How likely are you to conceive a baby after freezing your eggs? – cosmopolitan.com

We live in a modern world, where (thankfully) women are no longer expected to reproduce by the age of 17 and manage a home while their husbands are out hunting. The crux of it is, women are having children later, choosing to establish careers and financial stability before starting a family.

Data from the Office of National Statistics indicates the average age women in England and Wales are becoming first-time mums these days is now 28.9 - a figure that's been steadily increasing over the years. Simultaneously, instances of egg freezing have been on the rise.

Women are born with all their eggs, meaning female fertility declines with age. By age 37, 90% of a woman's eggs are gone, which is why the likelihood of getting pregnant naturally at around the age of 40 is just 5% each month. Women are encouraged to freeze their eggs in a bid to preserve them, opening up the option of an IVF-assisted conception if they struggle to get pregnant at an older age. But how likely is it that IVF using frozen eggs will work later down the line? Not particularly, says new research.

Scientists from Newcastle Fertility Centre presented data today at the Fertility 2020 conference in Edinburgh which suggest the live birth rate using a patient's own frozen eggs is just 18%. The figures were concluded after the researchers analysed data from the UKs fertility regulator, the HFEA (the Human Fertilisation and Embryology authority), from the past 15 years.

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To put it another way, if you freeze your eggs and embark upon IVF later down the line, you'll have a less-than-one-in-five chance that it'll lead to a baby. As the British Fertility Society warns, "people should know that freezing eggs is far from a guarantee that you will have a baby later."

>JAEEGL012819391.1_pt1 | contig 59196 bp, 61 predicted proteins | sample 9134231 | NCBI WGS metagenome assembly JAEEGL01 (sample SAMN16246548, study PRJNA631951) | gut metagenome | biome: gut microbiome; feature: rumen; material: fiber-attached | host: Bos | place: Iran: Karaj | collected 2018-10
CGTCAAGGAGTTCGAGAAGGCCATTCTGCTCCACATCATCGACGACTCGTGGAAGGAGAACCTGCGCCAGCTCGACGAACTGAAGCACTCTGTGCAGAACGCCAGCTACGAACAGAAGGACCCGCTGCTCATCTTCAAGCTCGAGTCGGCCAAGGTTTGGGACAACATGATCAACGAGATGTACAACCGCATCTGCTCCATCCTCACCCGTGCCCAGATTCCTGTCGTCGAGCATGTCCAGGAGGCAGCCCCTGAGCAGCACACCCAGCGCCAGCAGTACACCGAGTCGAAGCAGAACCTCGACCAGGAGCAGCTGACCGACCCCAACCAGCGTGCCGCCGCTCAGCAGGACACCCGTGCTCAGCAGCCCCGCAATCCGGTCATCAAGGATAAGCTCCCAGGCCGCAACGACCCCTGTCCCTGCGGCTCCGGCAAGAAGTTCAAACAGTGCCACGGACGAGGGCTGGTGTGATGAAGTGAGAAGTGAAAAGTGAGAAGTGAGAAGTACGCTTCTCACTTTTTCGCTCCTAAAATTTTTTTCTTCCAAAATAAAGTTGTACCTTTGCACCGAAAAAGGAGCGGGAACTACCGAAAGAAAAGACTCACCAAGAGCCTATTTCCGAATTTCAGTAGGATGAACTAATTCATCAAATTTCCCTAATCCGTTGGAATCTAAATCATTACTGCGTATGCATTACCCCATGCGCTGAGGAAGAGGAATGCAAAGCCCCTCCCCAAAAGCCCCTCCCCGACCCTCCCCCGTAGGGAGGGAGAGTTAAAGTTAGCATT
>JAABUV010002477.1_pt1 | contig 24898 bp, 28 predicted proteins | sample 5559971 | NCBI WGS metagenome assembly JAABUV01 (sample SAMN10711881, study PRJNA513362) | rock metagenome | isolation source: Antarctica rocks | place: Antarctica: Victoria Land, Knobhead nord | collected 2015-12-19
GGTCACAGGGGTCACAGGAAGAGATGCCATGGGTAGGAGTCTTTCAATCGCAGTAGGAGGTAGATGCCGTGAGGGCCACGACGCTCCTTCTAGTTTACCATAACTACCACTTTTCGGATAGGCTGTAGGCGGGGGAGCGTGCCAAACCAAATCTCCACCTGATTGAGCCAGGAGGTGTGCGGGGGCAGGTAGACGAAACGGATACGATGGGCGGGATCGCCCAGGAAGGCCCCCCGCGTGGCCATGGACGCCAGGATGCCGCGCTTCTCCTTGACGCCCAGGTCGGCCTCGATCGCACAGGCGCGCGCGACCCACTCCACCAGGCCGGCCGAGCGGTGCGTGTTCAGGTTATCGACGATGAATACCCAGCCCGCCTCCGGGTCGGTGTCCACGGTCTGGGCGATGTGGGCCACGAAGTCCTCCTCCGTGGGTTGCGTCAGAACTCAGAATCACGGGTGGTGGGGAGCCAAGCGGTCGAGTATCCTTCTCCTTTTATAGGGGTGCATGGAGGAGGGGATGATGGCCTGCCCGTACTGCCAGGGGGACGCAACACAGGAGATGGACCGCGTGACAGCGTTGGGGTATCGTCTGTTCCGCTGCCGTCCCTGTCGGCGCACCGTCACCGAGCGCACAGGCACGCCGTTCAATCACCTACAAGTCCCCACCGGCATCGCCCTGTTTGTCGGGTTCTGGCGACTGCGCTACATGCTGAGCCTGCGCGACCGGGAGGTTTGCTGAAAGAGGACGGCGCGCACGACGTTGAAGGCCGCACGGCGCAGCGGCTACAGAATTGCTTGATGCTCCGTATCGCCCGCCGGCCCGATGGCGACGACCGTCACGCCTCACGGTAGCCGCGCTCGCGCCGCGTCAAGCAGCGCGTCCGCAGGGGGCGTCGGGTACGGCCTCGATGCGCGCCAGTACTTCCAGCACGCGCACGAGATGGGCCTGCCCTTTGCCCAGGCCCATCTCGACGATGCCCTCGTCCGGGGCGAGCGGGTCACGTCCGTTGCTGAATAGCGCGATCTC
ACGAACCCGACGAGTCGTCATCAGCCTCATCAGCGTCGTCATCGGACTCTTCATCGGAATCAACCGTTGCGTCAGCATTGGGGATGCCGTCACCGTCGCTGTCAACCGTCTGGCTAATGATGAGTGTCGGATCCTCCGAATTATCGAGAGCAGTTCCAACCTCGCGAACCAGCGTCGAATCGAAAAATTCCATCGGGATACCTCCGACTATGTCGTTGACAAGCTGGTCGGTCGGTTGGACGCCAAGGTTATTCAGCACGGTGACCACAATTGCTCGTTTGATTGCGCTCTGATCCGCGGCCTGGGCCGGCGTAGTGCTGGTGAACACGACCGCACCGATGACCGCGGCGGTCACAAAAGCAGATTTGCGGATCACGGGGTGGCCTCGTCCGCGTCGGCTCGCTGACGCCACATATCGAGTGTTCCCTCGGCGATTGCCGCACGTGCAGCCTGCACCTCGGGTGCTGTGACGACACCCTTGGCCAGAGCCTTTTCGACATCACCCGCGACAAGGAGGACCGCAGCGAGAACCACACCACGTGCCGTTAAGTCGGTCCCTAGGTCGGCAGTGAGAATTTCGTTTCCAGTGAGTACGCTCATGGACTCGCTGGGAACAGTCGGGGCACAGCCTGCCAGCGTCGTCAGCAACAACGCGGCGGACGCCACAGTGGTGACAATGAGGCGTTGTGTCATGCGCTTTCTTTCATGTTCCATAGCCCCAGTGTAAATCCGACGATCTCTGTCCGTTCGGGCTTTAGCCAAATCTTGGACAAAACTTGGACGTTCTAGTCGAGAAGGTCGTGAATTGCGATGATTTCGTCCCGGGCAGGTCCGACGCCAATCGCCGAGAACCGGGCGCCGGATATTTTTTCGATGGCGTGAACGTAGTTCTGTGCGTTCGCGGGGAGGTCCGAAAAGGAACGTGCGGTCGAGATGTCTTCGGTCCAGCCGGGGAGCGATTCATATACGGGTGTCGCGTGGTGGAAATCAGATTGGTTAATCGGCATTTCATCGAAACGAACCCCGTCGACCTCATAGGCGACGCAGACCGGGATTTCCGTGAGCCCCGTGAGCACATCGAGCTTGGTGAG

Dr Mariano Mascarenhas from Leeds Fertility, who presented the research at the conference, noted that people may see an improved chance of success if they have their eggs frozen younger.

"The chances of having a baby can improve if eggs are stored early in life," he said. "Unfortunately we couldnt account for the age at which eggs are stored or when and how they were stored because that information isnt available."

Interestingly, the fertility experts discovered a far higher success rate - 31% - when frozen donor eggs are used, as opposed to the woman's own. "Hence for young fit women with no fertility issue the success of egg freezing may ultimately be much greater," he added.

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While this information shouldn't necessarily be used as a deterrent for egg freezing, it should be used as a reminder that there's no certainty biological motherhood will come from freezing your eggs. With the pressure to conform to societal demands of motherhood can come added pressure to undertake processes like egg freezing, 'just in case'. But egg freezing is expensive, and these statistics prove it's far from a guarantee.

In the UK, egg freezing costs an average of 3,350, according to the HFEA - but that's without any additional medication (which can range between 500-1,500) and then egg storage costs (which can be anywhere between 125 and 350 per year). Yup, it's a pricey business.

So if motherhood is your one true destiny - or if you simply want the peace of mind that you needn't rush to find a suitable sperm donor - then, sure. Go ahead and freeze your eggs. But just be mindful that it may not turn out as you hope.

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How likely are you to conceive a baby after freezing your eggs? - cosmopolitan.com

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